Currently, traditional projects dominate the waste-to-energy market in many parts of the country, including the Northeast. Companies such as Covanta (CVA), Veolia Environmental Inc., and Waste Management Inc.'s Wheelabrator Technologies Inc. subsidiary, are by far the largest players in the industry.

Making the technology even more compelling: Some experts say traditional waste-to-energy projects -- combined with waste management -- are the most effective way of combating the greenhouse-gas emissions associated with disposing of most types of waste.

A Plentiful Resource

But more parts of the country are focusing on converting organic waste, known as biomass, into power. States in the Southeast are particularly interested in biomass: They lack wind and solar resources but are rich in woody waste resources, including waste from the forestry industry, which has a big presence there.

Atlanta-based utility Georgia Power has signed 50-megawatt power-purchase agreements with biomass waste-to-energy project developers including Rollcast Energy Inc. of Charlotte, N.C., and Yellow Pine Energy LLC, of Fort Gaines, Ga.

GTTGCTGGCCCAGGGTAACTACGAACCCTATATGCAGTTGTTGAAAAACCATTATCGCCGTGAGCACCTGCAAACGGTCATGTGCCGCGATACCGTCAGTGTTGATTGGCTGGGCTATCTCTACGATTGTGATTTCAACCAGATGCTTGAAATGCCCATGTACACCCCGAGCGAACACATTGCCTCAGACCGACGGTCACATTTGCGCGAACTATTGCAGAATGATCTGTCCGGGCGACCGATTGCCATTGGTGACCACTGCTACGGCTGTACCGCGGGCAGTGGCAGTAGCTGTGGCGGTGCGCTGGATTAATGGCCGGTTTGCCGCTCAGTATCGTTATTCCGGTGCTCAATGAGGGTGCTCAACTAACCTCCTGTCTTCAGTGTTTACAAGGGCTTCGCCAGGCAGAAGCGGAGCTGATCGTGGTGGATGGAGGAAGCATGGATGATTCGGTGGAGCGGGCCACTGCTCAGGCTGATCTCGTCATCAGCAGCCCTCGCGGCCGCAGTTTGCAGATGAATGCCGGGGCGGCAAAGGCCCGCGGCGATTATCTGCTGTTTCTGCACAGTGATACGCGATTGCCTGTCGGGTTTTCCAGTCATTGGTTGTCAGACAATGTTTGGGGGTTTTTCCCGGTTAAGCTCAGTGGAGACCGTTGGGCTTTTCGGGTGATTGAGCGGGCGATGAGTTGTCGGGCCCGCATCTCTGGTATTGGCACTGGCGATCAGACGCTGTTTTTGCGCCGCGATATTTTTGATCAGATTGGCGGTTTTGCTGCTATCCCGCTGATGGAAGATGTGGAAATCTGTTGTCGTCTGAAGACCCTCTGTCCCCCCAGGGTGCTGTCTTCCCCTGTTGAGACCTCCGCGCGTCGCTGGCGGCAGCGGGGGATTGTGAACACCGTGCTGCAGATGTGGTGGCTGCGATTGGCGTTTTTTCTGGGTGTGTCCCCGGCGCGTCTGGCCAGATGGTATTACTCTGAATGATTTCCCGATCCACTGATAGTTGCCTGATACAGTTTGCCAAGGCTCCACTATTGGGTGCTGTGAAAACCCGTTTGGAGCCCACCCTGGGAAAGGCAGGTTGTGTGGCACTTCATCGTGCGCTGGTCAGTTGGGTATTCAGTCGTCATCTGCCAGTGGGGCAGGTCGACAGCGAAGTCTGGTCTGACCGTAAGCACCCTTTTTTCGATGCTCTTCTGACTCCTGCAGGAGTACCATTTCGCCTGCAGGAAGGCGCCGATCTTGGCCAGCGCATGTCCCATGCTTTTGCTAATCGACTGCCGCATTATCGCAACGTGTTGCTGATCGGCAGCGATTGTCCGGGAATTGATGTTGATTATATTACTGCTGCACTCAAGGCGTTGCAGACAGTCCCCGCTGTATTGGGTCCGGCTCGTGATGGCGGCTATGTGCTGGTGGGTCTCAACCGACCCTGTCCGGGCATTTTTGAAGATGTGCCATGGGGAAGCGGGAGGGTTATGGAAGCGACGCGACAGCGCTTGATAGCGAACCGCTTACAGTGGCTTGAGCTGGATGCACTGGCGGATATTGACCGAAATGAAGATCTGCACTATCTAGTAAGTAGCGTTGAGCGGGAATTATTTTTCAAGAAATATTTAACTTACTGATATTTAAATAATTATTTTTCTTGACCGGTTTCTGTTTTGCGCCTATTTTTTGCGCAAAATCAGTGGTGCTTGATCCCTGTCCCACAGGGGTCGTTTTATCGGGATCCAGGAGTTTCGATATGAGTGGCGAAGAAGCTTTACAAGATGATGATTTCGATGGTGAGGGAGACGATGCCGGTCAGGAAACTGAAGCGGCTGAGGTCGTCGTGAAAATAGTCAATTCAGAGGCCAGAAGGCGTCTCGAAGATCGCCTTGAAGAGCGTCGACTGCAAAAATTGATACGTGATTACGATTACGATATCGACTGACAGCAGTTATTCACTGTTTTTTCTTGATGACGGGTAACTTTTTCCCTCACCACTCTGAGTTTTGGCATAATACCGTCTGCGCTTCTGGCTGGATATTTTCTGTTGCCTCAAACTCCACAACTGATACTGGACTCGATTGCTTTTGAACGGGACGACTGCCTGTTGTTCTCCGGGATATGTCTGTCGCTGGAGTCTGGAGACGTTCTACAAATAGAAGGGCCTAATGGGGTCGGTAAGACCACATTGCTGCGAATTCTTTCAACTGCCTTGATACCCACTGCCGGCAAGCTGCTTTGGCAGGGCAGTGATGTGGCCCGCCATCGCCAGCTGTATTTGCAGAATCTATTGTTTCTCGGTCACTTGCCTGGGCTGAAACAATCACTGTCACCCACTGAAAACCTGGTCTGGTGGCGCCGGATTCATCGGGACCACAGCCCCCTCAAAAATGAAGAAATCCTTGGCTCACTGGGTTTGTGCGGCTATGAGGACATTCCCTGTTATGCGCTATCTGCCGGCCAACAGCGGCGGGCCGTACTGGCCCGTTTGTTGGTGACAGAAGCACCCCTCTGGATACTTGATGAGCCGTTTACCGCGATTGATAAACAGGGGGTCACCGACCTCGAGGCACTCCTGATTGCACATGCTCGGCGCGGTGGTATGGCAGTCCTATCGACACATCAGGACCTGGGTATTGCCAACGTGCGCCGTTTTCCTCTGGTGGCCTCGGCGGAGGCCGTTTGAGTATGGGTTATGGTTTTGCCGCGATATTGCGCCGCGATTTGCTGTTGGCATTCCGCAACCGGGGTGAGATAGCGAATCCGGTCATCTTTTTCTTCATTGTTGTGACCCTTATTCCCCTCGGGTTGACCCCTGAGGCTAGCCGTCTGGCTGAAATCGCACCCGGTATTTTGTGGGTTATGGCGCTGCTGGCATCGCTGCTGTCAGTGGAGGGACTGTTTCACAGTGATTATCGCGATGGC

The projects are minimal in size compared with the nearly 16 million kilowatts of capacity the utility produces, but they represent early steps in bringing biomass waste-to-energy projects online.

Meanwhile, Progress Energy Florida, a subsidiary of Progress Energy Inc. of Raleigh, N.C., has signed a 20-year power-purchase agreement with the privately held Biomass Gas & Electric LLC of Atlanta for 75 megawatts from a waste-wood-to-energy plant. Again, the number pales in comparison to the 21,000 megawatts the company produces in North Carolina, South Carolina and Florida, but it represents an important early step for biomass.

Other utilities have already deployed biomass resources and are counting on them to help meet renewable-portfolio standards. In Virginia, Richmond-based Dominion Resources Inc. is taking power from the largest biomass facility operating on the East Coast to date, an 80-megawatt power plant in Hurt, Va., which produces enough electricity to power up to 21,000 homes.

Despite all the activity in the Southeast, the state that has taken the lead in developing biomass projects is one that has an abundance of wind and solar resources: California.

The state has the most aggressive renewable-portfolio standard in the nation -- 20% of state utilities' power needs to come from renewable sources by 2010. And at least 20% of that renewable energy must come from biomass or traditional waste-to-energy projects.